The school said that their program was responding to parents who were growing more and more concerned about the competitiveness of the job market post education, especially in light of the new trend of hiring globally. It was becoming clear that in order to have the edge on others, a 'regular' education was not going to cut it. To many parents, 'daycare' was becoming a word associated with laziness and lax attitudes.
I think this line of thinking is crazy, for two reasons.
First of all, children need time to be children. There is a fantastic amount of learning that takes place out in the world, by just living each day and spending time with a parent (who is, by far, their own child's best and most effective teacher.) Five years spent exploring, discovering and asking questions is far more valuable than pushing two year olds to read and write. A well-developped love of learning will take anyone much further than an extra couple of years in a classroom.
Secondly, I think parents are fooling themselves if they think classroom schooling is going to give their kids an edge. Any child can go through school. Any child can enrol in classes. It is already evident that a university degree is meaning less and less in terms of hiring. Perfect GPAs are a dime a dozen, and are not a guarantee for success once a teen is thrust into the 'real world.' Rather, I believe that what makes the difference is creativity. Someone who can think outside the box, see things in a new light or from a different angle, birth brilliant and original ideas - that is the person who is going to have the edge in the new global workforce. And creativity cannot be learned in a classroom with 25 other children, for 24 other kids are doing exactly what you are. The first 5 years of a child's life are imperative for imagination development. I'm pretty sure that if you were to chart the increase of years spent in school (including kindergaten, junior kindergarten, preschool, and private kindergarten prep school) you would see an inverse proportion in the decline of children's imagination.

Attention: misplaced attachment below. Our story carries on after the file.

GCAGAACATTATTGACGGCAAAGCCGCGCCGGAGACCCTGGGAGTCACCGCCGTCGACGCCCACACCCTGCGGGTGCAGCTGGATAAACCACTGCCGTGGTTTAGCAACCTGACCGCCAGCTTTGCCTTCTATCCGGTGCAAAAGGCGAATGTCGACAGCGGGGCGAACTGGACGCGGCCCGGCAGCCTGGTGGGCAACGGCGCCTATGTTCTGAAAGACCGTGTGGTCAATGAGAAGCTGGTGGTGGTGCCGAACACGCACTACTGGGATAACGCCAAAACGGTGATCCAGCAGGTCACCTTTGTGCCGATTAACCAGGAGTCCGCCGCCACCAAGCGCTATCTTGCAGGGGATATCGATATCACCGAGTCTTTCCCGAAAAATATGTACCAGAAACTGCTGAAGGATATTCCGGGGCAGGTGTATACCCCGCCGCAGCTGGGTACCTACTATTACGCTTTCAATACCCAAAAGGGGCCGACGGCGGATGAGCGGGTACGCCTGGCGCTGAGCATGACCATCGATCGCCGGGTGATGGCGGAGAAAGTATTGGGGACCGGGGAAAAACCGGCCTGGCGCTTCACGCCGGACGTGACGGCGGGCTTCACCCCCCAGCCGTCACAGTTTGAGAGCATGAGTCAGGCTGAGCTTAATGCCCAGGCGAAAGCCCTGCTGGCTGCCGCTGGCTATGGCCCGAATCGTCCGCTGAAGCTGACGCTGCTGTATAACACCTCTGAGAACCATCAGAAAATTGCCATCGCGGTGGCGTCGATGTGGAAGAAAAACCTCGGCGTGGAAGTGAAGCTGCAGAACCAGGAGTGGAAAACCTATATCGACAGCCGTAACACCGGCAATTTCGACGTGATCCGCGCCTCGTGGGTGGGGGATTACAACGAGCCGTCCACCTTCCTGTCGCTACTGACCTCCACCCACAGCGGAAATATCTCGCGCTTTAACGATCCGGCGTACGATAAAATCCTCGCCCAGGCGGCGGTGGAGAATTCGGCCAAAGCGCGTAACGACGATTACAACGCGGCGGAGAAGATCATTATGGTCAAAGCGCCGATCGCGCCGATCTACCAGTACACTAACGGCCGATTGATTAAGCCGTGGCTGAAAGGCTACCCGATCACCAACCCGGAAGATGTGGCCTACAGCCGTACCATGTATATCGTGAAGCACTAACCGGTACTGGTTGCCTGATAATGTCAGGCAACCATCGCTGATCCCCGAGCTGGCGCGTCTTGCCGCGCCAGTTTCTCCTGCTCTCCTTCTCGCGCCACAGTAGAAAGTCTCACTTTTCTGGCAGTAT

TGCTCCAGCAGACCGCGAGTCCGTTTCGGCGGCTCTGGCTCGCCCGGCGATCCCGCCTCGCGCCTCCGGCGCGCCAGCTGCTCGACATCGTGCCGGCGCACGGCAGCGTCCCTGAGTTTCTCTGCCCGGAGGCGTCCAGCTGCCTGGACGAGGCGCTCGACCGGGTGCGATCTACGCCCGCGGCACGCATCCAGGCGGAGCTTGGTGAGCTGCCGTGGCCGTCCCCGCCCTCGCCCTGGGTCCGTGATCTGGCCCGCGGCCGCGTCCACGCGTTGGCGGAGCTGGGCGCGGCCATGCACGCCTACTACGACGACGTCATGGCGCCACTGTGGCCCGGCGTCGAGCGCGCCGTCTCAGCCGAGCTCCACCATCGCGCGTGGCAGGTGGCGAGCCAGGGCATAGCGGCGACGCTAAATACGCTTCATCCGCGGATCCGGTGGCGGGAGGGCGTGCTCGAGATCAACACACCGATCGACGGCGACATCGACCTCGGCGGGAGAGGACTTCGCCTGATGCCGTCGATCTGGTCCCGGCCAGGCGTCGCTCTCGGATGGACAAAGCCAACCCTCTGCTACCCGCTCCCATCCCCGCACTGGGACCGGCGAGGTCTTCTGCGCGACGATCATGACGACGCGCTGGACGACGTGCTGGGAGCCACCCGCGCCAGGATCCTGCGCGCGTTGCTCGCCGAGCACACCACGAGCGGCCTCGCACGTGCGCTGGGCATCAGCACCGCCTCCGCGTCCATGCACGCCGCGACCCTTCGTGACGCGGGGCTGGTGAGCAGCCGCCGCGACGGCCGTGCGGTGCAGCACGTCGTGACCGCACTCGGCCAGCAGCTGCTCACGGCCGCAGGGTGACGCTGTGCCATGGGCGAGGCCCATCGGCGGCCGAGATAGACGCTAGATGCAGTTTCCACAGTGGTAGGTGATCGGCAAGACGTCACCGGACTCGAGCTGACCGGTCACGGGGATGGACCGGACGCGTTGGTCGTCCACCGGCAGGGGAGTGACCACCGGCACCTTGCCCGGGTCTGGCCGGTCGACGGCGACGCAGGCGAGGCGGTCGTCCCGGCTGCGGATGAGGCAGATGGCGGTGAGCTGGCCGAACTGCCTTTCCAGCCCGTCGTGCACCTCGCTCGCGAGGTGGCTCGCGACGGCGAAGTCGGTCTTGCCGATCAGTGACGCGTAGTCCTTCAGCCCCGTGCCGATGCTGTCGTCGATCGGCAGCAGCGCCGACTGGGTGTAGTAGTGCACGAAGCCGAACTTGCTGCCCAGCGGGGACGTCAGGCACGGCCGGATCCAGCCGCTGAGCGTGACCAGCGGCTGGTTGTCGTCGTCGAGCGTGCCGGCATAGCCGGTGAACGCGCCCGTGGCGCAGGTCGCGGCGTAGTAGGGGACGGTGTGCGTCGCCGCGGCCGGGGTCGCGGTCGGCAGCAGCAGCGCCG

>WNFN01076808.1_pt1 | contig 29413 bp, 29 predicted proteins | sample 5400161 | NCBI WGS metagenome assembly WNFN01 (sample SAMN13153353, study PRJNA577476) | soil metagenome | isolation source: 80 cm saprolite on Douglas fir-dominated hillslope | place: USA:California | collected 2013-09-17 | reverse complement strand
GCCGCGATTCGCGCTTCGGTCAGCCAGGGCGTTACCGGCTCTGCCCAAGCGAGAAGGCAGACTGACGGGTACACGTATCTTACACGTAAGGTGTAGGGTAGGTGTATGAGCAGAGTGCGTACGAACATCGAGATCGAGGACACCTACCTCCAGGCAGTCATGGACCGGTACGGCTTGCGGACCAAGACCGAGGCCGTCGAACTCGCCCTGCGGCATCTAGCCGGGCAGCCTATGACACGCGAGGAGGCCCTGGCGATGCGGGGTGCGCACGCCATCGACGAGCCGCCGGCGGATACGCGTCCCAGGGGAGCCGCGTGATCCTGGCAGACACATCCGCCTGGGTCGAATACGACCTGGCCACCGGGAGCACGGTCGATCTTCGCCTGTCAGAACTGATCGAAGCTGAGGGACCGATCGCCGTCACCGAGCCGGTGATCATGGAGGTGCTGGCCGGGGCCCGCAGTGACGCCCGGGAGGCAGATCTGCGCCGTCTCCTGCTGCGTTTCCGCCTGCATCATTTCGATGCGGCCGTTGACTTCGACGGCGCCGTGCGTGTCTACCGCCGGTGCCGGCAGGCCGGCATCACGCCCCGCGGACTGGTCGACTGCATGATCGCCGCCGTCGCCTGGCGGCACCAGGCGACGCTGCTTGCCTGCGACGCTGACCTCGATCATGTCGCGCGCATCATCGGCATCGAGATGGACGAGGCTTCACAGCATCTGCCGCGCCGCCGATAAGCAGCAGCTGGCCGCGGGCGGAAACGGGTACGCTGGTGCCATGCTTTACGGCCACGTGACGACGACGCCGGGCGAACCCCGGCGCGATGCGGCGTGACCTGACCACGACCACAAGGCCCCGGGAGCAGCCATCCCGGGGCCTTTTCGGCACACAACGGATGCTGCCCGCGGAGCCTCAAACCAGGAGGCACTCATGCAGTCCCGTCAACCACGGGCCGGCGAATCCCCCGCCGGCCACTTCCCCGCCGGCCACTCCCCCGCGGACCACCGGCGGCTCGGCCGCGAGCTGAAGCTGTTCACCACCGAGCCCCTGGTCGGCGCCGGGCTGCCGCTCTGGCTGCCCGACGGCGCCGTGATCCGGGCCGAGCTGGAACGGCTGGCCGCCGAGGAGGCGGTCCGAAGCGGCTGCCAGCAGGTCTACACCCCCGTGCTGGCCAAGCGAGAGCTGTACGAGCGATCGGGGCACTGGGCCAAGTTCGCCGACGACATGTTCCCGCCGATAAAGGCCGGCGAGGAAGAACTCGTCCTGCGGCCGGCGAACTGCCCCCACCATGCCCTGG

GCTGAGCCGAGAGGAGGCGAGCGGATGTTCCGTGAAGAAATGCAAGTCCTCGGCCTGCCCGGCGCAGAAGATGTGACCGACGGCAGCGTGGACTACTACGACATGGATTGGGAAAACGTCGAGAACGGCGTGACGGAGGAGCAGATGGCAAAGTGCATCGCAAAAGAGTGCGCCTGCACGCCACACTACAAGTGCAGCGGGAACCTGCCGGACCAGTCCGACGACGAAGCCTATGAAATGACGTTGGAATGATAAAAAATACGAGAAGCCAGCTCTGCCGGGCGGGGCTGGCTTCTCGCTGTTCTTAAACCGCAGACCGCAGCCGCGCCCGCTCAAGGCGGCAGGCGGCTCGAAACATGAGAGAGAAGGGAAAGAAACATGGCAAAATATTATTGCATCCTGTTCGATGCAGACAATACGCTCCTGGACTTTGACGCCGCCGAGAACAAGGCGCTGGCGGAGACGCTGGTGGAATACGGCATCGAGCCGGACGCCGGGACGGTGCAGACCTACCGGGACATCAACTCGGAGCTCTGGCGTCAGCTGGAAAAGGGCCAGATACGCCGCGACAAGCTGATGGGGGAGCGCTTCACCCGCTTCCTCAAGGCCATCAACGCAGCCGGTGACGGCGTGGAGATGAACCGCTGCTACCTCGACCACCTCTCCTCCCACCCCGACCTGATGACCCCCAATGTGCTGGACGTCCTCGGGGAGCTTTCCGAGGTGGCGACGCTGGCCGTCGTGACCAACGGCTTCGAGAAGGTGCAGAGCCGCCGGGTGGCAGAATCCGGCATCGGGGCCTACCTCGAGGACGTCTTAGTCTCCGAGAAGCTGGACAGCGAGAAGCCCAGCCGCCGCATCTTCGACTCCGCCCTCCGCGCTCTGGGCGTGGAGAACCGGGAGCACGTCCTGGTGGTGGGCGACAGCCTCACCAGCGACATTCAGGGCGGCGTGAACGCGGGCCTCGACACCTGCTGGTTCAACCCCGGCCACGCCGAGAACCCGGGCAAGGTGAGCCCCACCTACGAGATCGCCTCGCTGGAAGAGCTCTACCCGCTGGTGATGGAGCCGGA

In light of all this, I have been feeling badly lately in regards to Colin. He continues to be non-plussed about school. Even though his French has taken off in the last couple of weeks, he is never excited about what's going on in the classroom. And he has an absolutely fantastic teacher, as far as our current school system goes. More and more often he climbs into my lap and sadly wishes he could spend more time with me. It breaks my heart to think that this is only the beginning, and that he has another 12 years, at least, of schooling to get through. If it was just Colin and I, you can bet I would be homeschooling him. But with Benjamin the way he is right now, I couldn't even try. I don't have the mental stamina nor the physical energy to fill each and every day with learning opportunities. I do my best when he is home (in the past week he has learned checkers, Solitaire (the clock version, which also involved learning how a clock works), and even the first stages of chess (all the pieces, how they move, and how they kill.) He continues to amaze me each and every day, and makes me hope for the days to come when I can be at full strength again.